Scientists of the day, including William Buckland, Henry de la Beche, and Willian Conybeare, came to Lyme Regis. They walked along the beach with Anning and wrote about her discoveries.
Not everyone was impressed, however. The French naturalist George Cuvier — known as the “father of paleontology” — had his doubts about what Mary Anning had discovered.
The plesiosaur bones were so strange and alien that rumors spread that they were fake. At first, Cuvier agreed. He studied Anning’s drawings of the bones and suggested that she had combined several different fossils.
Was Anning’s fossil a scam? The Geological Society of London met to debate the question. Anning was not allowed to attend — the Geological Society would not admit women until 1904. However, her defenders convinced Cuvier of the fossil’s authenticity.
Georges Cuvier admitted he was wrong. He described the fossil as “the most amazing creature ever discovered.”
Still, Anning rarely received credit for her discoveries.
The Forgotten Fossil Hunter
In the subsequent decades, Mary Anning’s thrilling fossil finds continued. In 1828, she discovered a long jumble of bones that included a tail and wings — a pterosaur. Often, Anning risked her life to uncover new fossils. In 1833, she narrowly escaped a landslide that killed her beloved dog, Tray.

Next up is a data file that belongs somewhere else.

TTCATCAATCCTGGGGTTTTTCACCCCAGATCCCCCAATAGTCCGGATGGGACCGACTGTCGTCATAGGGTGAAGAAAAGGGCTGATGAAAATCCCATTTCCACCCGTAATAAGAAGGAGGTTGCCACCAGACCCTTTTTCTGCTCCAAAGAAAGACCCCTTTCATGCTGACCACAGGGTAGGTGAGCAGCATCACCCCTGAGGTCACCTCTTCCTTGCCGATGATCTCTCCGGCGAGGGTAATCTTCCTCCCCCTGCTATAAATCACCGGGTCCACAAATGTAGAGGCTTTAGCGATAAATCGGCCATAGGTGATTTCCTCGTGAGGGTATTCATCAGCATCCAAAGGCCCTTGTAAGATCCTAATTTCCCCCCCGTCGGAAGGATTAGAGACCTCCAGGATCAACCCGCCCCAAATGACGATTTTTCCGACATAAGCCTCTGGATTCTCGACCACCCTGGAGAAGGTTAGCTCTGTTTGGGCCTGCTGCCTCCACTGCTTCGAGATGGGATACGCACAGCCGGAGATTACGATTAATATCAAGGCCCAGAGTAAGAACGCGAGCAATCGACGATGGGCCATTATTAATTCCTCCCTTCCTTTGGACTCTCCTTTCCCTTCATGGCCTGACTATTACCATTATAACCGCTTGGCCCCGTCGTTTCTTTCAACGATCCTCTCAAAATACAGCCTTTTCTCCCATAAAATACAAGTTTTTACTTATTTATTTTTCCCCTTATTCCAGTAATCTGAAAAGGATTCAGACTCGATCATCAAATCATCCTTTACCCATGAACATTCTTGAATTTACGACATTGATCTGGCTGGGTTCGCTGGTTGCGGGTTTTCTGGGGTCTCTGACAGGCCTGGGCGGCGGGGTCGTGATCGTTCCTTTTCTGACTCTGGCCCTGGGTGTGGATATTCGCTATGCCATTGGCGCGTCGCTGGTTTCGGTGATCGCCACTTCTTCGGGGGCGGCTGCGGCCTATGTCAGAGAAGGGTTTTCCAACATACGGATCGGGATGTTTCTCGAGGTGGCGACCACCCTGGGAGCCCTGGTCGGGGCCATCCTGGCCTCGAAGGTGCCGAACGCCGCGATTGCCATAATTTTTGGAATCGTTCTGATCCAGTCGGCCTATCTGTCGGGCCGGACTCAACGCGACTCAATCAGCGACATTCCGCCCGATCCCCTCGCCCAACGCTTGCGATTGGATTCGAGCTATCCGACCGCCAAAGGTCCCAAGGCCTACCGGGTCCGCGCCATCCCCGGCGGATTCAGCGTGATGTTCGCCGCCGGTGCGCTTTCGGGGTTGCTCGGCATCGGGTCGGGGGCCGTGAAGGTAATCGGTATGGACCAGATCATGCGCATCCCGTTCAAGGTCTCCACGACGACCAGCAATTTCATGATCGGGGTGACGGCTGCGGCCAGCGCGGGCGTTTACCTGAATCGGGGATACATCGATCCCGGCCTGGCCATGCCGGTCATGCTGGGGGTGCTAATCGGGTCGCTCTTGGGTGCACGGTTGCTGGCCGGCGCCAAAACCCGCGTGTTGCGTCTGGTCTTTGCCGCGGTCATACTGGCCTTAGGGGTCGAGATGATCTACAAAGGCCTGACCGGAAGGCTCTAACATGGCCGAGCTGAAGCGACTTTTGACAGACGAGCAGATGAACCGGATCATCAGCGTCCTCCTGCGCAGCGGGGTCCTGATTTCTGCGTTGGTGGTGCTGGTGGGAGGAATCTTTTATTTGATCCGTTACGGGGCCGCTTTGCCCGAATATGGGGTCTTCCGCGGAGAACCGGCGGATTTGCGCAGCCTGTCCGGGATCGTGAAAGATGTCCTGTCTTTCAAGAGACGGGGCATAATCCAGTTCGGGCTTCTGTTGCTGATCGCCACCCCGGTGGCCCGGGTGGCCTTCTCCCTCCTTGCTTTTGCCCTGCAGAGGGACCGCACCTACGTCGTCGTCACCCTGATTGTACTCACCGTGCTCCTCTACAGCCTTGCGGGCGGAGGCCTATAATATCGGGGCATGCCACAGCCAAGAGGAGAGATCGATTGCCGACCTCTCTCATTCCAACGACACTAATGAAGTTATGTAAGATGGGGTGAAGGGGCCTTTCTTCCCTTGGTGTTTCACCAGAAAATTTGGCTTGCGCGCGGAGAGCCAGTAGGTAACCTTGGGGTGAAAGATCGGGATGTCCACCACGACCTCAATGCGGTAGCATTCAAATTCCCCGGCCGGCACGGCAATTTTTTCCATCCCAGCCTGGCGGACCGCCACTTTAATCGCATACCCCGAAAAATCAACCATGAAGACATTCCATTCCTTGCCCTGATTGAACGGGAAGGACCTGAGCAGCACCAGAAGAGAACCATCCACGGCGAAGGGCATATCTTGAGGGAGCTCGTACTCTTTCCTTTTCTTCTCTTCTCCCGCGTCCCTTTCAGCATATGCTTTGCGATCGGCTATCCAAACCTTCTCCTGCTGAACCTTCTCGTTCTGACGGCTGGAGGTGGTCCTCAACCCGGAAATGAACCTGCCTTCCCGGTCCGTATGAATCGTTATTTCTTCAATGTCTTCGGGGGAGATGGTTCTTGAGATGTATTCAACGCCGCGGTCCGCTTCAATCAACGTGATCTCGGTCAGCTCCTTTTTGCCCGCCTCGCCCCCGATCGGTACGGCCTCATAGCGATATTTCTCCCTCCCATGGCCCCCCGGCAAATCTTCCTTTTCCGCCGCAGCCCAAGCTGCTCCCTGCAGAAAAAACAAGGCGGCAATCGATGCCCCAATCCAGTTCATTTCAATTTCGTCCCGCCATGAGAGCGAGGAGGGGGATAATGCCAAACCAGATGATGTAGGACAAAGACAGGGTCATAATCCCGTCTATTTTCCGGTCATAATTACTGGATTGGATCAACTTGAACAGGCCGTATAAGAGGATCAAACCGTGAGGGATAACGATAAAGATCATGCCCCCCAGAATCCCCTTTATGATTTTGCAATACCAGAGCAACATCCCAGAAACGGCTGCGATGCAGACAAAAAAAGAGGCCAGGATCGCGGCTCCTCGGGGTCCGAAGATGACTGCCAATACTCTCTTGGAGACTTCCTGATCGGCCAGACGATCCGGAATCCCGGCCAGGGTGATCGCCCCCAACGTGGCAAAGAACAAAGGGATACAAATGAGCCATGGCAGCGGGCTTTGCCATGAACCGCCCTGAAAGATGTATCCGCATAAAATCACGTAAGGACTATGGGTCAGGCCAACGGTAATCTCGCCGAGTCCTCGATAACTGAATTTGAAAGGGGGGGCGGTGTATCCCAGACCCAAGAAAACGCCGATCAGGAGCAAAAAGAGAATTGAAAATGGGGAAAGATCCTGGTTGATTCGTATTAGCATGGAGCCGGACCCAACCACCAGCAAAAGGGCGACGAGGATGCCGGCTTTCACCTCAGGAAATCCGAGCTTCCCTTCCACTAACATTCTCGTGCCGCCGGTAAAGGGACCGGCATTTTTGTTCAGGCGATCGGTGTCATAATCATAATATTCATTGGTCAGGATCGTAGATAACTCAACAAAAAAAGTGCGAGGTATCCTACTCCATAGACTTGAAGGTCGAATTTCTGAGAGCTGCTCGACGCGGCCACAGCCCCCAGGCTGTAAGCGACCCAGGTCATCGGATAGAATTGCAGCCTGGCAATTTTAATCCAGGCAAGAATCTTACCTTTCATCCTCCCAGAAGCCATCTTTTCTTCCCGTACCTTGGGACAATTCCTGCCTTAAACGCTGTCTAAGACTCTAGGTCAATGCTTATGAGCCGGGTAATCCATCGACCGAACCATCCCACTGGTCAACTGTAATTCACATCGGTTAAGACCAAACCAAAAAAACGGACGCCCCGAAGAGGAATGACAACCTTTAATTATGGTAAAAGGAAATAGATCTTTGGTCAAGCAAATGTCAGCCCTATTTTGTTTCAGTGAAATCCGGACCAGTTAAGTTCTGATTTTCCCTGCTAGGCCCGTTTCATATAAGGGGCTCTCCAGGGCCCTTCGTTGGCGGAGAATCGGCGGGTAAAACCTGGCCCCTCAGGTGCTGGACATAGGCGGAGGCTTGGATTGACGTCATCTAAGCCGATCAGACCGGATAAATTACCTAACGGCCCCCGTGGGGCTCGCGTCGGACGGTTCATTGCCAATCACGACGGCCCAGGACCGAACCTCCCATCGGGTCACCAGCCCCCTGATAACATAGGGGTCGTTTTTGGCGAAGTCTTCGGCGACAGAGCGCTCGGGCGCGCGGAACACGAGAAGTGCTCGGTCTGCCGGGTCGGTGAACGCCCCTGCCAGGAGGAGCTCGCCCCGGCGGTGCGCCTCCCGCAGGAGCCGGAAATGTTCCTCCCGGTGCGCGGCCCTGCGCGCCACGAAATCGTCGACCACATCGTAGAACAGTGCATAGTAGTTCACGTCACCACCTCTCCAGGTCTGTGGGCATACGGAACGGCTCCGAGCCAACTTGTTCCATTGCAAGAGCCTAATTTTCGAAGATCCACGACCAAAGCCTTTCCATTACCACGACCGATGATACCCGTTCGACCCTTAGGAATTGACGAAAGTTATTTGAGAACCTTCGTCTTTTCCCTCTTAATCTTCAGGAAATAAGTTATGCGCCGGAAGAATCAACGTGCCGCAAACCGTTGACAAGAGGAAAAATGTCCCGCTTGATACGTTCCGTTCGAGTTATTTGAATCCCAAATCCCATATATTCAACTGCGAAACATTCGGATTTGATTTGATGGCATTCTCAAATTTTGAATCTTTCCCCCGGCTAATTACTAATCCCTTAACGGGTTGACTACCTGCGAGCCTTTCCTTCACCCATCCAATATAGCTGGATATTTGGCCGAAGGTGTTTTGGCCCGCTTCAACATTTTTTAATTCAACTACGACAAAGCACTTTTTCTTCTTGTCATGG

But Anning rarely received credit for her incredible discoveries. Scientists would buy her fossils. They would write papers about her fossils. But they seldom credited her.
One contemporary noted: “Men of learning have sucked her brains and made a great deal by publishing works, of which she furnished the contents, while she derived none of the advantages.”
Mary Anning herself saw clearly the unfairness of the system. “The world has used me so unkindly,” she said. “I fear it has made me suspicious of everyone.”
When it came to recognition, Anning had more than one thing stacked against her. Not only was she a woman — she was a working-class woman.
“This isn’t just around gender,” noted Tucker. “The history of science is littered with the neglected contributions of working-class scientists.”
At 47 years old, Anning died from breast cancer. At a meeting of the Geological Society, the geologist De la Beche — a friend of hers — memorialized the fossil hunter.
In his eulogy, De la Beche called Anning someone “not placed among even the easier classes of society, but one who had to earn her daily bread by her labor.” Still, Anning “contributed by her talents and untiring researches in no small degree to our knowledge.”
Today, there is renewed interest in Mary Anning’s life and work.
In 2010 the Royal Society listed Mary Anning as one of the top ten British women who have influenced the history of science. In 2018, a young girl named Evie Swire started a campaign to build a statue to commemorate Anning. She hopes to erect the statue on May 21, 2022 — Mary Anning’s birthday.
Most recently, the 2020 film Ammonite — starring Kate Winslet and Saoirse Ronan — introduced new audiences to Mary Anning’s life story.
“She’s done all these amazing things,” Swire said. “And sadly has been lost in history.”
Perhaps like the fossils that she uncovered, Mary Anning’s life will soon receive new respect, attention, and appreciation.
Curious about other scientists written out of history? Check out these six female scientists who fought for recognition. Then learn about Eunice Foote, the mother of climate science whose work went overlooked for decades.